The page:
The Sages established a binding framework for marriage contracts by means of the ketubbah [or Jewish marriage contract], which contains certain obligatory clauses, such as the sum of money comprising the ketubbah [which the woman receives in the event that her husband divorces her], and the husband’s obligation to redeem his wife and to pay her medical expenses.   There is also room for negotiation in the ketubbah and for private agreements between the parties, such as additional sums of money which are stipulated in the marriage contract. [4]

Even in the time of the Sages, the clauses in Jewish marriage contracts differed from one locale to another. [5]   Among Jerusalemites it was customary for the husband to promise his wife that after his death his heirs would support her in her widowhood, and husbands in Judah customarily wrote explicitly that the heirs could decide themselves whether to support the widow or to pay her the sum stipulated in her ketubbah and thus free themselves of any further obligation to her.  In the time of Hillel the Elder it was customary in the Jewish community of Alexandria to write explicitly that kiddushin or marriage takes effect from the time of the marriage ceremony (nissuim) and not from the time of her engagement (erusin). [6]   The Sages attest by way of hyperbole that “there does not exist a ketubbah that does not have a quarrel in it,” i.e., that every ketubbah is the result of negotiations which ultimately form the marriage agreement between the families, and this contractual agreement is drafted as an integral part of the marriage document or ketubbah.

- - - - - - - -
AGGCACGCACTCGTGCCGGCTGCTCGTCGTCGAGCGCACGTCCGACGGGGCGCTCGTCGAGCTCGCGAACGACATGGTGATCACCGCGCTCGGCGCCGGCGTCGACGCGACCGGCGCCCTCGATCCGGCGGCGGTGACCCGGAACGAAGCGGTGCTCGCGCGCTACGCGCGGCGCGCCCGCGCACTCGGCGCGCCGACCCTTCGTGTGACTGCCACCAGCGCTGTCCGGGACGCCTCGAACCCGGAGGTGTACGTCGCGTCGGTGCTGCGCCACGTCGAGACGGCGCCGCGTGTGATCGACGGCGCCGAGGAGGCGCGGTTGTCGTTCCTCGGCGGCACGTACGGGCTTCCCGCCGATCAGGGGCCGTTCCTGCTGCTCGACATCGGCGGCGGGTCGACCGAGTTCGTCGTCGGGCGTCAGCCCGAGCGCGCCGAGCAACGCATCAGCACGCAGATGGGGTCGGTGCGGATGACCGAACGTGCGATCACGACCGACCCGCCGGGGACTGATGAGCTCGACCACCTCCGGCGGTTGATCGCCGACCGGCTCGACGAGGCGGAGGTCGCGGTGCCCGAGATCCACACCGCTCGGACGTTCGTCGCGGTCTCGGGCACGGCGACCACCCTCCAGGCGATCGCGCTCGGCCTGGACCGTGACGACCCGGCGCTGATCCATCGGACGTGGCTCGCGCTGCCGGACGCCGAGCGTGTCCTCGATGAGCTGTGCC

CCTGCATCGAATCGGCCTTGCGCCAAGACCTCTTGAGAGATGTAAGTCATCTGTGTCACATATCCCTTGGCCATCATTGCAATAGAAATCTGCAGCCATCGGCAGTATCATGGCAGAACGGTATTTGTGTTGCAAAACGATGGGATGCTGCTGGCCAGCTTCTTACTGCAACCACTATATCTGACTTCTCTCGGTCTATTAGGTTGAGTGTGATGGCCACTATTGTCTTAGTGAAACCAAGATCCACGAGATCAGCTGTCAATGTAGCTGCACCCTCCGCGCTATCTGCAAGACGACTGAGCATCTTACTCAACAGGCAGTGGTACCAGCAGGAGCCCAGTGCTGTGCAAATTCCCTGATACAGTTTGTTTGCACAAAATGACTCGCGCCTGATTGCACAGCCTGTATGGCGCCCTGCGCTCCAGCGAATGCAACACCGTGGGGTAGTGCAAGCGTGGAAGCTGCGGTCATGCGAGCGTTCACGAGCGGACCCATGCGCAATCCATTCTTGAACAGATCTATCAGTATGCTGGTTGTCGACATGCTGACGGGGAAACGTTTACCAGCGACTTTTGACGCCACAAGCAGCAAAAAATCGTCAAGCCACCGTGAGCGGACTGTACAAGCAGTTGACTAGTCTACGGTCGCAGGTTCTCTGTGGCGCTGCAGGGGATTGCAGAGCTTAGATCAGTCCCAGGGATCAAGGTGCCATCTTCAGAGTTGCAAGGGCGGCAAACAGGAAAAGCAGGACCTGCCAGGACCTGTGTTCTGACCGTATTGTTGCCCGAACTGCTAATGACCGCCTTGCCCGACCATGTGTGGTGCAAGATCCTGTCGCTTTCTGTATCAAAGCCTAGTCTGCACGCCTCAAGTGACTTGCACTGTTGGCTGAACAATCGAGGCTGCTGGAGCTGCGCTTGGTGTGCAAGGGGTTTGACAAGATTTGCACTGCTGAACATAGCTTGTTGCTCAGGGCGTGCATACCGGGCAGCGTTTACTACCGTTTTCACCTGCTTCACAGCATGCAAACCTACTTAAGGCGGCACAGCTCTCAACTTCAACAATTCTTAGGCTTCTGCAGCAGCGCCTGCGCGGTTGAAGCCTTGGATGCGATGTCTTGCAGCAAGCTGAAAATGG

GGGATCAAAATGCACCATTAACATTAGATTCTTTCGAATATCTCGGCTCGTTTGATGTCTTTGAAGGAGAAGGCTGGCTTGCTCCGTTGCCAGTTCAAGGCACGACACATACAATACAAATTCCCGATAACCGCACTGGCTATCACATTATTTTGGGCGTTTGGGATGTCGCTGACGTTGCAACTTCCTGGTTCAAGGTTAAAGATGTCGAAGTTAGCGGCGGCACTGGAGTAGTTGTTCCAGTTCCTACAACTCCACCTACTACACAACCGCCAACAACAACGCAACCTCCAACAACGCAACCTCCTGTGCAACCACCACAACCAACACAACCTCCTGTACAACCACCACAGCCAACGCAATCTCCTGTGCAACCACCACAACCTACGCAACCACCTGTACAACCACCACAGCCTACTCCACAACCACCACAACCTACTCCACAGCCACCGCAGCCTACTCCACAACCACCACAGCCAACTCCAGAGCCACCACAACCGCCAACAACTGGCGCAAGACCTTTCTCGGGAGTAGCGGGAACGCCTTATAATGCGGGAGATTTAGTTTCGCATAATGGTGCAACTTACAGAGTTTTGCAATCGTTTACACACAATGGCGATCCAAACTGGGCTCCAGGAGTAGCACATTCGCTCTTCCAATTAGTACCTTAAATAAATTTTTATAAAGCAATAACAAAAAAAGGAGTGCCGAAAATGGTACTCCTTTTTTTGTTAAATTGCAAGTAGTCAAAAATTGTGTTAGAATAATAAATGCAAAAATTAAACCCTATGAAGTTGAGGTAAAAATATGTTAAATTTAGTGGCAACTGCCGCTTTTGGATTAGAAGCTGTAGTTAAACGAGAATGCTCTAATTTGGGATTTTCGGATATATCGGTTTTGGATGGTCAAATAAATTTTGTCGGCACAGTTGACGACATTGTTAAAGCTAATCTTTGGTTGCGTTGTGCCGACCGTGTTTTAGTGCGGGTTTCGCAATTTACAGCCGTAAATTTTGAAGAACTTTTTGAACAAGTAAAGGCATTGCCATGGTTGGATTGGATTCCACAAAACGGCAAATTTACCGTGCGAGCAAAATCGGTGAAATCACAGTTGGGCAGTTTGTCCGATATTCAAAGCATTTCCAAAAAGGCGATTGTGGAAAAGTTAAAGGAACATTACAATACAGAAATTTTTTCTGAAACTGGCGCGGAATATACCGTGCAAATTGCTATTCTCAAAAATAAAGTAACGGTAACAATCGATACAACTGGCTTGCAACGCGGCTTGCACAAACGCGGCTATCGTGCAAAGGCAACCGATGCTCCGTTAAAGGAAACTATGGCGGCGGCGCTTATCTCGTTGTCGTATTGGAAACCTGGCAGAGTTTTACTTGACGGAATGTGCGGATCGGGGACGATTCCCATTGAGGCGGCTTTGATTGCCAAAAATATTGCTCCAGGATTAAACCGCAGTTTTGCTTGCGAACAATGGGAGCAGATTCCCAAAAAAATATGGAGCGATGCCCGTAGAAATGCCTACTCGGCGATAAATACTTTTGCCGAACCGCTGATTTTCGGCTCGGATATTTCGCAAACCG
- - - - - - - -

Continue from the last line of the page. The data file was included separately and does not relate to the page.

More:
We have found that over the years there has hardly been a ketubbah that does not contain individually added clauses.   Radbaz was asked regarding a ketubbah in which the groom wrote to the bride as follows: [7]   “Henceforth, as an engagement sum, three hundred gold flower coins, one third as advance payment, one third as a gift from the groom to the bride, and one third to be given later.”

Individual changes

Individual changes in the formulation of the ketubbah are accepted practice, as Rav Hai Gaon attested: [8]

The law on ketubbot is that they should be written according to the practice of the place.  There are places where each and every item is listed according to its value, and nothing is added.  When she comes to claim compensation from him for what has worn out or been lost, or what he himself wrote into the contract in the event that he divorce her, or from his heirs who succeed him, she collects whatever has been written into the contract from the sum of money of the ketubbah.   In some places, even the smallest trifle worth ten [coins] is written into the contract as fifteen, and when she comes to collect, what had been added to the sum for embellishment is dropped off and only the principle is collected; everything that is listed as being worth three [coins], two is collected.  Elsewhere, anything of monetary value is listed as worth two monetary units.